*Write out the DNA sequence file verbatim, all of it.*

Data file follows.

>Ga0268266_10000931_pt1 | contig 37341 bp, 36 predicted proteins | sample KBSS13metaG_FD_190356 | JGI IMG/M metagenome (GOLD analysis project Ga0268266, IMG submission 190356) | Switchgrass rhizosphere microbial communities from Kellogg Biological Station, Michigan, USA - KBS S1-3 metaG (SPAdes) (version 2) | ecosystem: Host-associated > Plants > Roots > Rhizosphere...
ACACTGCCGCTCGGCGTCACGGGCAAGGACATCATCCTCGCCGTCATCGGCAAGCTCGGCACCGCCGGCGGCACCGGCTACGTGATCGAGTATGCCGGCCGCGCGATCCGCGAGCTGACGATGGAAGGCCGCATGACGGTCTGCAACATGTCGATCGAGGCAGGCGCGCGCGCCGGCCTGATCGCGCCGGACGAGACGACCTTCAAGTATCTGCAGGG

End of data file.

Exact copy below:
>Ga0268266_10000931_pt1 | contig 37341 bp, 36 predicted proteins | sample KBSS13metaG_FD_190356 | JGI IMG/M metagenome (GOLD analysis project Ga0268266, IMG submission 190356) | Switchgrass rhizosphere microbial communities from Kellogg Biological Station, Michigan, USA - KBS S1-3 metaG (SPAdes) (version 2) | ecosystem: Host-associated > Plants > Roots > Rhizosphere...
ACACTGCCGCTCGGCGTCACGGGCAAGGACATCATCCTCGCCGTCATCGGCAAGCTCGGCACCGCCGGCGGCACCGGCTACGTGATCGAGTATGCCGGCCGCGCGATCCGCGAGCTGACGATGGAAGGCCGCATGACGGTCTGCAACATGTCGATCGAGGCAGGCGCGCGCGCCGGCCTGATCGCGCCGGACGAGACGACCTTCAAGTATCTGCAGGG